Living in Northern California, you tend to forget about San Diego, hidden as it is behind Los Angeles’ long shadow. You forget that it exists, let alone, that it is part of California. You shouldn’t, really. Such forgetfulness can only encourage the view that we Northern Californians are snobs. But it is really much less about snobbery than it is about Los Angeles’ space-distorting mass; it is just too challenging to see past it.
The blindness is also likely a result of the denial that such a place can exist in this world, with the incessant blue skies and irrepressible sunshine.
Nonetheless, I cannot deny that San Diego exists for I have been there. The first time, I slept on the floor of someone’s apartment that lay along the final approach to San Diego’s airport. I got sick and got into a car accident. Needless to say, I did not feel encouraged to ever return.
So when a friend decided to hold a birthday party in San Diego, I had to swallow my trepidation and sally forth.
We stayed at the Hotel Palomar, a Kimpton Hotel in downtown San Diego that provided easy access to the Hard Rock Hotel where the party was slated to be held. The hotel also provides easy access to the entire Gaslamp Quarter.
A lull in the birthday festivities provided me with an opportunity to explore. So I strapped on a pair of sandals and slathered on the SPF 50.
PetCo belongs to the newer generation of ballparks located right smack in the middle of a city. The free viewing areas out beyond center field are a nice touch. The mix of swaying palms and beach sand stamp PetCo Park as a unique and distinctive park that surely provides a sense of place. There is certainly no confusing PetCo with SafeCo.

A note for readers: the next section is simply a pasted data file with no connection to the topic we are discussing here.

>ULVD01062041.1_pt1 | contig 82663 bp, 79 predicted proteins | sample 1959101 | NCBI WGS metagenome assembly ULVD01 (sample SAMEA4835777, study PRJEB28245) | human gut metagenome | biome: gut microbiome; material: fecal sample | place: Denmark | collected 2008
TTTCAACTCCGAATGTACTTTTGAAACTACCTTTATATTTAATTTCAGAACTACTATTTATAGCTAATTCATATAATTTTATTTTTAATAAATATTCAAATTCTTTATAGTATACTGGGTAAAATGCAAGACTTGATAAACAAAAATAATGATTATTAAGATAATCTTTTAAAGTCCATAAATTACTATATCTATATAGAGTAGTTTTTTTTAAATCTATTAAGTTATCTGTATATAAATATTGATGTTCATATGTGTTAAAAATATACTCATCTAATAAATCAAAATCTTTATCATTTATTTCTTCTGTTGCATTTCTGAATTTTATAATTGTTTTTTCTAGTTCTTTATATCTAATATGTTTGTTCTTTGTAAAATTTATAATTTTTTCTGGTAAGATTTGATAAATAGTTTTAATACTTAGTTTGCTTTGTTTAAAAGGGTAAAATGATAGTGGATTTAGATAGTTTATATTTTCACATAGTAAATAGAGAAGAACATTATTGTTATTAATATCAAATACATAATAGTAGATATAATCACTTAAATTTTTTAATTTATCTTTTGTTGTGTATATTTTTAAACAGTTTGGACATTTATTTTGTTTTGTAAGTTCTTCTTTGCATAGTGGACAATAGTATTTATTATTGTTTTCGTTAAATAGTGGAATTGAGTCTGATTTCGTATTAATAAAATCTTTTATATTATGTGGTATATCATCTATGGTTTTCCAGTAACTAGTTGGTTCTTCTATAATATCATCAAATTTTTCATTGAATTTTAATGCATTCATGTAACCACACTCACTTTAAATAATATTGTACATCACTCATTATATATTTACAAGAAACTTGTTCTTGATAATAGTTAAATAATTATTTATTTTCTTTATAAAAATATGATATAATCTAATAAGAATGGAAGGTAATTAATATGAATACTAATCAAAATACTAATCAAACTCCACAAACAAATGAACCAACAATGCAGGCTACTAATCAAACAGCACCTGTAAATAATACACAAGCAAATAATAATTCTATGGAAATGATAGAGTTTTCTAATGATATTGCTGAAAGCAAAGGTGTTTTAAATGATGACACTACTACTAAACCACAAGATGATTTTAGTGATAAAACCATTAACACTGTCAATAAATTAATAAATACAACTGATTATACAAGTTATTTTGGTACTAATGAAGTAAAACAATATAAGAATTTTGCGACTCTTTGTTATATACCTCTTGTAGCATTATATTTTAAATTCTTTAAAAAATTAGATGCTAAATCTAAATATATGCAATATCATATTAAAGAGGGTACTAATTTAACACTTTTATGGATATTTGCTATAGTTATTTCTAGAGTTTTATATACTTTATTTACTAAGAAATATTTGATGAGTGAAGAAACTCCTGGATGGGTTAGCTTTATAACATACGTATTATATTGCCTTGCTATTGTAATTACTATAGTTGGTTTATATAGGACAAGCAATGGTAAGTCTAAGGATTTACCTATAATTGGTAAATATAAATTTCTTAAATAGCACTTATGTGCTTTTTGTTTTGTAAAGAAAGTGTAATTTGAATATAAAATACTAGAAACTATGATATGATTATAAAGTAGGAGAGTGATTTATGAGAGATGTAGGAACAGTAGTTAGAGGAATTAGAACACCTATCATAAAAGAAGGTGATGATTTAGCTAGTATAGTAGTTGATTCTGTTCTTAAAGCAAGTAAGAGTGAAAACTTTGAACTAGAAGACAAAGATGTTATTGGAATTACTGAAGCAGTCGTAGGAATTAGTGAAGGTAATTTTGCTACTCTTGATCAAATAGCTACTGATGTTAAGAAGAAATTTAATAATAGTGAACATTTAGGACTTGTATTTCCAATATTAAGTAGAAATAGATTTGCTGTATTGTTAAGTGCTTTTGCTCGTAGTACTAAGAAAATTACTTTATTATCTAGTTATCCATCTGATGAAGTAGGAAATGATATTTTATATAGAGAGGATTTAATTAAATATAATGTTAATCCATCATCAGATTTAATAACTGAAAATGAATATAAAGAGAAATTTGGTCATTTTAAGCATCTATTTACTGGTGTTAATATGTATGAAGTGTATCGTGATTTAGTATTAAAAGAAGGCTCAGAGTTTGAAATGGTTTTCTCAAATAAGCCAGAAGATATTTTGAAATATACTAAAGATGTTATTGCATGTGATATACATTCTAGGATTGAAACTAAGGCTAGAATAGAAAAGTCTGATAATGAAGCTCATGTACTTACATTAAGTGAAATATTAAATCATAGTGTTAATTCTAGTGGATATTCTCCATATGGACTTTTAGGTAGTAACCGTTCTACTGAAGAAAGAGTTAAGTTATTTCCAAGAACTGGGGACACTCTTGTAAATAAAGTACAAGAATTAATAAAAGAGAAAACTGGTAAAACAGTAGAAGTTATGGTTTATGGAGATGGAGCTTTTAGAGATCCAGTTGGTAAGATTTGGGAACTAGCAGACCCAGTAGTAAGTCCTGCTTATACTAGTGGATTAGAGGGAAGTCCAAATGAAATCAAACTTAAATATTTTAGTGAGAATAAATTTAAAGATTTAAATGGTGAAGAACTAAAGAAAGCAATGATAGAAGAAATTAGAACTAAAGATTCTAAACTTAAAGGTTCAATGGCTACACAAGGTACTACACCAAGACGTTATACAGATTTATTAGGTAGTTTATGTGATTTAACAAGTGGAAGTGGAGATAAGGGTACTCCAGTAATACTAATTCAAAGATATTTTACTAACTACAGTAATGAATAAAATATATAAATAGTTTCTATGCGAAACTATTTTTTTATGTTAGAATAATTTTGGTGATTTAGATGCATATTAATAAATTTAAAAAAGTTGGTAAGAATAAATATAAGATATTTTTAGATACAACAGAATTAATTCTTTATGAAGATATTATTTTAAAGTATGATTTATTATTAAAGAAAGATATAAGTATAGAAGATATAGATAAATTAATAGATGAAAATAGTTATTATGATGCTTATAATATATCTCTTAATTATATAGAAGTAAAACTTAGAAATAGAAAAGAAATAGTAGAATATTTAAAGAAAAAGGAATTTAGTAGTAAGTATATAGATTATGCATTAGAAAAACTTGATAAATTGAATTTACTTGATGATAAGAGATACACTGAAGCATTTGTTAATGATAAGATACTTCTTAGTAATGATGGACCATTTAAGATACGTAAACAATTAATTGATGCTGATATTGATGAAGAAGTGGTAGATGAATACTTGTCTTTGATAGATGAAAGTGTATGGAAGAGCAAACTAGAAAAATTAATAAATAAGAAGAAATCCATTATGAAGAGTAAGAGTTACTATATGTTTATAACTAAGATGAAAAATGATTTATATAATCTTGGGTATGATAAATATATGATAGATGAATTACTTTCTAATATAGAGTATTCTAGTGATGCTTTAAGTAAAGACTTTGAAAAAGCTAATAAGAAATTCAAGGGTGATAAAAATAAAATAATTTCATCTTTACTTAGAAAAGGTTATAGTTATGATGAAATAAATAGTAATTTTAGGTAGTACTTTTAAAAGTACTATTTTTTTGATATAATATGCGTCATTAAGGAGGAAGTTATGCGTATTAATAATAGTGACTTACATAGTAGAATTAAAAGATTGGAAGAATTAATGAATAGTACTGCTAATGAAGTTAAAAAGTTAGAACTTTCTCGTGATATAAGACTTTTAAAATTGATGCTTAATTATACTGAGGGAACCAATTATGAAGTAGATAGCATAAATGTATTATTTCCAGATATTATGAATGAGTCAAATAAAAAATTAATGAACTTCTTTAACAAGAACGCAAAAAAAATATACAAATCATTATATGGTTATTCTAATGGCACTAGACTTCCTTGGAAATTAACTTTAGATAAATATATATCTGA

Nearby, the massive convention center dominates the waterfront. Thankfully, the architects were kind enough to provide public walkways that allow pedestrians to traverse the mammoth structure, knocking off the mile that it would otherwise take for you to walk around. Along the way, you can admire the Flame of Friendship, a 21-foot tall polished stainless steel sculpture presented as a gift by the Government of Mexico to the people of San Diego as a gesture of friendship.
The highlight on the walkabout for me was wandering into the Horton Grand Hotel, a modern-day restoration of two separate (and relocated) historic hotels–The Grand Horton Hotel and the Brooklyn-Kahle Saddlery Hotel–that retains that old-timey charm of 1880s California.
The next day, before heading to the airport, we hopped in a cab out to Coronado Island and the Hotel del Coronado for brunch. Why they would have a cabinet full of umbrellas is beyond me.
All in all, I survived the venture to San Diego. I don’t think that I would ever move down there though.